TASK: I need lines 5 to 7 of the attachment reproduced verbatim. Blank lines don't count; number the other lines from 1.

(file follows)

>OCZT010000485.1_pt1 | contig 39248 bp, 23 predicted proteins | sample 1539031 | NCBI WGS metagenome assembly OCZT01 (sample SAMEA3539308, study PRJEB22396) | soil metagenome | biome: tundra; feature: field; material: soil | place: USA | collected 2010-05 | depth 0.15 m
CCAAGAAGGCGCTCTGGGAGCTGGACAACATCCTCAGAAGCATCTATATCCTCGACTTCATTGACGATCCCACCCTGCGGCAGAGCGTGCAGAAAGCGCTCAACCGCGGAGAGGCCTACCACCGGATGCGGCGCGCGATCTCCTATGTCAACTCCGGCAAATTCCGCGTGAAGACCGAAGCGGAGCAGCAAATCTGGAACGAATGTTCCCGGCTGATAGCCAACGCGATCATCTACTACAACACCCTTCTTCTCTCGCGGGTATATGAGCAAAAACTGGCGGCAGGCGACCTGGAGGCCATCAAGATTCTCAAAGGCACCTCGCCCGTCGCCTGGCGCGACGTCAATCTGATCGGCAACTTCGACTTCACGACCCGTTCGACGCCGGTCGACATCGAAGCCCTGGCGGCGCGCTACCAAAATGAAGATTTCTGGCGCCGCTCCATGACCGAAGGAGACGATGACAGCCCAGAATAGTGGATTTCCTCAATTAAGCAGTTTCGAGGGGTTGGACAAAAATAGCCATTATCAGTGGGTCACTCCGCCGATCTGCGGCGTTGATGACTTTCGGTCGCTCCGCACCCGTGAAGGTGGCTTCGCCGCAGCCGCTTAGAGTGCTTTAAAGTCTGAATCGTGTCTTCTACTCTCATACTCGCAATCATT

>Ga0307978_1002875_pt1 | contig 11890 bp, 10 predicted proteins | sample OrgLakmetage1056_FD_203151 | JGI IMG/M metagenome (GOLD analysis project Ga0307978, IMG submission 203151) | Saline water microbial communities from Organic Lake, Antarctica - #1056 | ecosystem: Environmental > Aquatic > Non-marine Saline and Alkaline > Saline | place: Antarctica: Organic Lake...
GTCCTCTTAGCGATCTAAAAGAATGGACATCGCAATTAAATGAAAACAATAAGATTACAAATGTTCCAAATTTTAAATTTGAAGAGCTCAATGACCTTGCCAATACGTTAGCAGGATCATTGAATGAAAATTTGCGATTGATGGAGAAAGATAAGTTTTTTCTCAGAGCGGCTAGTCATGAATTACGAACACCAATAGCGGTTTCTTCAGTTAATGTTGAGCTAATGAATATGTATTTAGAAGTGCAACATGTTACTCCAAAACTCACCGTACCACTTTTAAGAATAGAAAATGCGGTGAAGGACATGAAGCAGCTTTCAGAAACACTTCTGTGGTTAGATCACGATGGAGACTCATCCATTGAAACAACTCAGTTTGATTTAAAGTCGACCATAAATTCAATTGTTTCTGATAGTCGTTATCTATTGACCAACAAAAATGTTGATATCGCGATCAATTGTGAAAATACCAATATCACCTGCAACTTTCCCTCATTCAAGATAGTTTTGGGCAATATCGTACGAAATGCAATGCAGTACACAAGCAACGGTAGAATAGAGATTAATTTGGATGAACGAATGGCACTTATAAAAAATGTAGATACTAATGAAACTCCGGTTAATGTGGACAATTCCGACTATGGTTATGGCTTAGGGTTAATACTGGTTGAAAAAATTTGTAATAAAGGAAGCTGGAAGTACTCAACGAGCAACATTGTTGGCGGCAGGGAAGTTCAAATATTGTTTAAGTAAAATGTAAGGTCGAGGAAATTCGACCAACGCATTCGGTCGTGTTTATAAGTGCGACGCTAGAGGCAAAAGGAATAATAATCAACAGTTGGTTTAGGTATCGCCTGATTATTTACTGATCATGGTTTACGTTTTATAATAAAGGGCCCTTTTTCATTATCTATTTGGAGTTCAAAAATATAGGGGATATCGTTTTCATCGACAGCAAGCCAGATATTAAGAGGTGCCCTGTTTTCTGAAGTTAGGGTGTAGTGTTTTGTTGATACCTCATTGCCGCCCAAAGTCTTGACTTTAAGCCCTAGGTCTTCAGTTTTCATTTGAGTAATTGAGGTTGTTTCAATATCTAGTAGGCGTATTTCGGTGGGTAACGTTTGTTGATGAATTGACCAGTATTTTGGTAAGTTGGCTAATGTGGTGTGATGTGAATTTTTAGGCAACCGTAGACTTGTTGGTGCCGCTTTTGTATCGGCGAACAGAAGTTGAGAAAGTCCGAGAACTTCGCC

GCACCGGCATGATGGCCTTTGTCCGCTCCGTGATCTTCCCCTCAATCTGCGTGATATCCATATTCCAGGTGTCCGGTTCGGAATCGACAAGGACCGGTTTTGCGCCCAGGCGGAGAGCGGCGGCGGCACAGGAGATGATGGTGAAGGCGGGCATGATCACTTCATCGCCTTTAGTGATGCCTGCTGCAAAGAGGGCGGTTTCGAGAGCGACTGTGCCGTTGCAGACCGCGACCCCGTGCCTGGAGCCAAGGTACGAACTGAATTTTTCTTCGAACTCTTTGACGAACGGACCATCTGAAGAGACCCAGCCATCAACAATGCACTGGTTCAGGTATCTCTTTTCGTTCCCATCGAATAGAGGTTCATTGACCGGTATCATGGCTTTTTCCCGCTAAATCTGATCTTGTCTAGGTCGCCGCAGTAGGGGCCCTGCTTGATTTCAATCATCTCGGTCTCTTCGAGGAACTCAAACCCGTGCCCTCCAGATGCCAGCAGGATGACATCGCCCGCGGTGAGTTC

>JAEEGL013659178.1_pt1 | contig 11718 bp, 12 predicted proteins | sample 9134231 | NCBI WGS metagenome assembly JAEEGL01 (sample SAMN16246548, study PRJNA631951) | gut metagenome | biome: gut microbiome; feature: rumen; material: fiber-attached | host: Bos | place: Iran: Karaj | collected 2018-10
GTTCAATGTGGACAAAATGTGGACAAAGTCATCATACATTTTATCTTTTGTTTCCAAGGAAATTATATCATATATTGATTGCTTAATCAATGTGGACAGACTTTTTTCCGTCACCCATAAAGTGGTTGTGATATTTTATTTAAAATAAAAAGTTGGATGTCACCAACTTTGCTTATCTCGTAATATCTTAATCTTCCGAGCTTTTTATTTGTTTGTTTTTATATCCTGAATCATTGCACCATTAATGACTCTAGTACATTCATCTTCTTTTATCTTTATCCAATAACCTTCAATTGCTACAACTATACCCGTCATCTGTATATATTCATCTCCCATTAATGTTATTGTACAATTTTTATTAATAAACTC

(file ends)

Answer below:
GCACCGGCATGATGGCCTTTGTCCGCTCCGTGATCTTCCCCTCAATCTGCGTGATATCCATATTCCAGGTGTCCGGTTCGGAATCGACAAGGACCGGTTTTGCGCCCAGGCGGAGAGCGGCGGCGGCACAGGAGATGATGGTGAAGGCGGGCATGATCACTTCATCGCCTTTAGTGATGCCTGCTGCAAAGAGGGCGGTTTCGAGAGCGACTGTGCCGTTGCAGACCGCGACCCCGTGCCTGGAGCCAAGGTACGAACTGAATTTTTCTTCGAACTCTTTGACGAACGGACCATCTGAAGAGACCCAGCCATCAACAATGCACTGGTTCAGGTATCTCTTTTCGTTCCCATCGAATAGAGGTTCATTGACCGGTATCATGGCTTTTTCCCGCTAAATCTGATCTTGTCTAGGTCGCCGCAGTAGGGGCCCTGCTTGATTTCAATCATCTCGGTCTCTTCGAGGAACTCAAACCCGTGCCCTCCAGATGCCAGCAGGATGACATCGCCCGCGGTGAGTTC

>JAEEGL013659178.1_pt1 | contig 11718 bp, 12 predicted proteins | sample 9134231 | NCBI WGS metagenome assembly JAEEGL01 (sample SAMN16246548, study PRJNA631951) | gut metagenome | biome: gut microbiome; feature: rumen; material: fiber-attached | host: Bos | place: Iran: Karaj | collected 2018-10
GTTCAATGTGGACAAAATGTGGACAAAGTCATCATACATTTTATCTTTTGTTTCCAAGGAAATTATATCATATATTGATTGCTTAATCAATGTGGACAGACTTTTTTCCGTCACCCATAAAGTGGTTGTGATATTTTATTTAAAATAAAAAGTTGGATGTCACCAACTTTGCTTATCTCGTAATATCTTAATCTTCCGAGCTTTTTATTTGTTTGTTTTTATATCCTGAATCATTGCACCATTAATGACTCTAGTACATTCATCTTCTTTTATCTTTATCCAATAACCTTCAATTGCTACAACTATACCCGTCATCTGTATATATTCATCTCCCATTAATGTTATTGTACAATTTTTATTAATAAACTC